By the Numbers: Addressing Veteran Suicide
By Verdie Bowen
State of Alaska
Office of Veterans Affairs
In September of 2017, the Department of Veterans Affairs released findings from its analysis of Veteran suicide data for 50 states, Puerto Rico and the District of Columbia.
The findings were based upon a comprehensive examination of more than 55 million records from 1979 to 2014.
Among many other things, they found that risk for suicide was 22 percent higher among veterans when compared to U.S. non-veteran adults.
We lose a veteran to suicide every 72 minutes, equaling 20 veterans a day.
Veteran suicide has become an epidemic.
We live in the state with the highest veteran per capita population in the nation. This is an epidemic that at some point will touch us all.
The good news is that we can all contribute to reducing or eliminating this number by being aware of the problem and educating ourselves and others about risk factors, how to help, and who to contact.
Common Risk Factors:
Unable to adjust into the community or find work
Not getting along with life-long friends and family members
Lacking the desire to enjoy previous hobbies (IE: camping, fishing, hunting)
Unable to keep a job
Cannot sleep at night
Self-medicate (IE: medications, drugs, alcohol) to consider sleeping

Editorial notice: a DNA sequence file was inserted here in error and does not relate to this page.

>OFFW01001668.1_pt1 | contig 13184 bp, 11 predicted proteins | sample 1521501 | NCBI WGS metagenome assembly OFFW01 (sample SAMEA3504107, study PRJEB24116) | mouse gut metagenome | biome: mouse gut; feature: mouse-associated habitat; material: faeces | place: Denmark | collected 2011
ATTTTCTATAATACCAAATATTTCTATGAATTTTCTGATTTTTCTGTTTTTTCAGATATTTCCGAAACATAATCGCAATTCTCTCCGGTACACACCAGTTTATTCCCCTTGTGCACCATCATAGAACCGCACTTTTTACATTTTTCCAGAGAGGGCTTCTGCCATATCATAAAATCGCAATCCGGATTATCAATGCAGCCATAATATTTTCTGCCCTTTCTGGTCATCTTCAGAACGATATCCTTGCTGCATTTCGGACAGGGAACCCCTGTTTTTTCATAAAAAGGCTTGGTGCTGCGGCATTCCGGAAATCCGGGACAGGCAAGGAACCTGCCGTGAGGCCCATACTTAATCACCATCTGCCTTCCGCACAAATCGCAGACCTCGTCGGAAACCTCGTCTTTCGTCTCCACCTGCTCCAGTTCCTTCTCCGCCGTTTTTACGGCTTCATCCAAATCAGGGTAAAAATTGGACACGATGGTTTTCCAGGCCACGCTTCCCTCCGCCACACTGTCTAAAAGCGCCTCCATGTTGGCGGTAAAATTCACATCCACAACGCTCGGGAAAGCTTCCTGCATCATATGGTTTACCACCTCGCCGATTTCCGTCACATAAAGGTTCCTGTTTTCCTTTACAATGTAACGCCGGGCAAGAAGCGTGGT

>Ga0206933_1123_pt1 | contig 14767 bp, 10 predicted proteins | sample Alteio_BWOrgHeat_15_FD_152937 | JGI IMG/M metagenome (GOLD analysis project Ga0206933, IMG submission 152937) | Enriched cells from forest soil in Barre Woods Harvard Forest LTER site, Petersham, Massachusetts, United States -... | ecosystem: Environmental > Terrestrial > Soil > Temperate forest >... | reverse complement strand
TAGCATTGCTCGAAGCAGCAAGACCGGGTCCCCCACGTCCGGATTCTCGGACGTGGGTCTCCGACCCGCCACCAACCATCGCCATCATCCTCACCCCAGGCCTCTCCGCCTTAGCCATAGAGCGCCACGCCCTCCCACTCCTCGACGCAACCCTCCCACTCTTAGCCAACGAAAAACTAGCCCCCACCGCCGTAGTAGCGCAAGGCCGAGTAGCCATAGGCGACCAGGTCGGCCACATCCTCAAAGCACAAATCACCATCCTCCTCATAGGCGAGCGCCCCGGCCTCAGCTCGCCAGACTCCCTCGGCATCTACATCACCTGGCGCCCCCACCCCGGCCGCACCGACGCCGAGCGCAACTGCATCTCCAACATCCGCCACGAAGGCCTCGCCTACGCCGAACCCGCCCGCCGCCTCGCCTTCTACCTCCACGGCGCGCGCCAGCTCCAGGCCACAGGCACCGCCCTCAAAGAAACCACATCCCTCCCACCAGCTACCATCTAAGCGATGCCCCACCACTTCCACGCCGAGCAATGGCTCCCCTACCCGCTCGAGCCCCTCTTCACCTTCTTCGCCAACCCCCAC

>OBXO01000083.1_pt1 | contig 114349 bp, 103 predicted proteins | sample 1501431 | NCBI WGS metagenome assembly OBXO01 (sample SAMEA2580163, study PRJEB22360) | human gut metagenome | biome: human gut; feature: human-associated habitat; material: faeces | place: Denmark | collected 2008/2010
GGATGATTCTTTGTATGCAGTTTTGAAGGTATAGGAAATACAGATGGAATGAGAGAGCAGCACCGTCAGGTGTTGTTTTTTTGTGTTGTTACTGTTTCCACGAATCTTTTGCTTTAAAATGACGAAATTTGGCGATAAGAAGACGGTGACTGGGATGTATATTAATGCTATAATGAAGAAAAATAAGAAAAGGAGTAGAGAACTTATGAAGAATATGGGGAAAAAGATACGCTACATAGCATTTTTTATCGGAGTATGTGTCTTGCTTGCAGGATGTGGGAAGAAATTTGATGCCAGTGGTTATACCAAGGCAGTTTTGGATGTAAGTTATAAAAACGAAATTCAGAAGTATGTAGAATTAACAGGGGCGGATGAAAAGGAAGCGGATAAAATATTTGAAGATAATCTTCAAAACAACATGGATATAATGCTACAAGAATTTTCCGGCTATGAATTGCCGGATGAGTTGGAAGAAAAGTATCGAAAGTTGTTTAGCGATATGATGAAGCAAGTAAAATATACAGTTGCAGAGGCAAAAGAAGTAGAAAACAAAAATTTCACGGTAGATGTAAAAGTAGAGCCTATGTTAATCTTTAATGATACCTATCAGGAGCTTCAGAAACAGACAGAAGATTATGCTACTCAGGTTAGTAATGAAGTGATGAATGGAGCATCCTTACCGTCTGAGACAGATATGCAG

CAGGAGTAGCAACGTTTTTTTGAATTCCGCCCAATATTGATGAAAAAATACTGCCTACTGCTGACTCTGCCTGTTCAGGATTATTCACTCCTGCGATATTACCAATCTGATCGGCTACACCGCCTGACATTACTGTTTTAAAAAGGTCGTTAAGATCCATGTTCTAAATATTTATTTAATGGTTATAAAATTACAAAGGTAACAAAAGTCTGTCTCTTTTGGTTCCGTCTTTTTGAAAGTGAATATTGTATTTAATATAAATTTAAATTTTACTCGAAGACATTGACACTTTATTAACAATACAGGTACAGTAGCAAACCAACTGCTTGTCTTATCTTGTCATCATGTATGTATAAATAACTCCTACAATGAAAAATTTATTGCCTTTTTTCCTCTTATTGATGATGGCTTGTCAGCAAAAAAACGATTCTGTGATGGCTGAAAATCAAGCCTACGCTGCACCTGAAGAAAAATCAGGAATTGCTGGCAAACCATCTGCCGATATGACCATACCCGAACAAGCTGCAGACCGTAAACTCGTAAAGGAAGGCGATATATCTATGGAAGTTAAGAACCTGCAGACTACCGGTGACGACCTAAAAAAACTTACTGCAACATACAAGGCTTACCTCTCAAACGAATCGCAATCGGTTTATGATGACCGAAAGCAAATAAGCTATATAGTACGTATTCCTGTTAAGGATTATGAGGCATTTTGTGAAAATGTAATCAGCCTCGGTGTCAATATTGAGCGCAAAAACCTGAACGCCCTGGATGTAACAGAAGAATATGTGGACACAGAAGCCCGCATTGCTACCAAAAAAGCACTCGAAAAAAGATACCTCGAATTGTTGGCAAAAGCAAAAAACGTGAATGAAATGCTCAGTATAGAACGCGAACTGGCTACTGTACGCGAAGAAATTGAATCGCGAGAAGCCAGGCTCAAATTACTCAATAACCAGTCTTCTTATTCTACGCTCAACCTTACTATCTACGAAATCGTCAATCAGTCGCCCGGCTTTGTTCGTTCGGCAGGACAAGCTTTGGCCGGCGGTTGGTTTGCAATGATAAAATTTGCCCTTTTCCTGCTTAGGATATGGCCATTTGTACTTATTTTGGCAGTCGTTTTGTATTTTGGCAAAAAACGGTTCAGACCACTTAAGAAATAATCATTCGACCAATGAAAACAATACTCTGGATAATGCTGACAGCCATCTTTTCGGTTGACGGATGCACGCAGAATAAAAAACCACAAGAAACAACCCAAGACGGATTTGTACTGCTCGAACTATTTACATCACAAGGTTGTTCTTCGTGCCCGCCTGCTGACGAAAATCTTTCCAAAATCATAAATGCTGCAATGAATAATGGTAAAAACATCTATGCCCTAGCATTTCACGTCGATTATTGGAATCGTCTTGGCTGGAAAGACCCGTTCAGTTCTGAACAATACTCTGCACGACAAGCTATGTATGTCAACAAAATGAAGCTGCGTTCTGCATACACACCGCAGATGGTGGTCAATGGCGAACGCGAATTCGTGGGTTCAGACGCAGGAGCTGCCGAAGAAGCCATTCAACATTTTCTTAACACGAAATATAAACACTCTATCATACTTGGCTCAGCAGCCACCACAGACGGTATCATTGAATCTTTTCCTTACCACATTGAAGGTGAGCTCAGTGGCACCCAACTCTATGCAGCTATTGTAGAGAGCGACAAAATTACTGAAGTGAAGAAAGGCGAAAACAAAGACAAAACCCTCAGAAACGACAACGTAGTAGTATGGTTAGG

Lack of motivation and energy
Functioning requires drugs, copious amounts of caffeine, nicotine, and other amphetamines.
TBI / PTSD
Any traumatic brain injury and post traumatic injuries whether diagnosed or not.
Sad, lethargic, lacking energy to communicate or function normally.
This is also known as self-medicating. Alcohol is needed to sleep. To awaken requires excessive caffeine, and illegal drugs, or other stimulants. One third of all suicides occurred when the veteran had been drinking or doing drugs.
Major Life Stressor
Most suicide attempts in the Veteran community occurred roughly within two weeks after a major life stressor. For instance: loss of a family member, home, marriage, or job. The majority of suicides center around financial or relationship issues.
One of the best ways to help is listen. I know it is difficult sometimes to just listen without providing guidance but in reality, being heard helps lesson the tensions of life. If you know someone is having a difficult time, reach out. A friendly face is a reminder that someone out there still cares. Remember, this epidemic is not going to get better until we all take an active role. If you are reading this, you are the most important person in this equation.
Finally, make contact – either with your friend or for your friend with a professional.
The Veterans Crisis Line connects veterans in crisis, and/or their families and friends with qualified, caring VA staff through a toll-free hotline (1-800-273-8255 (Talk), and press 1).
If you ever need to talk, you are always welcome to stop by my office for a cup of coffee.
It’s free and either I or my staff will be more than pleased to speak with you. For directions to the office or if you just want to talk, give us a call. Our phone number is 907-334-0874 or toll-free 1-888-248-3682. I believe together we can change the epidemic of veterans’ suicide.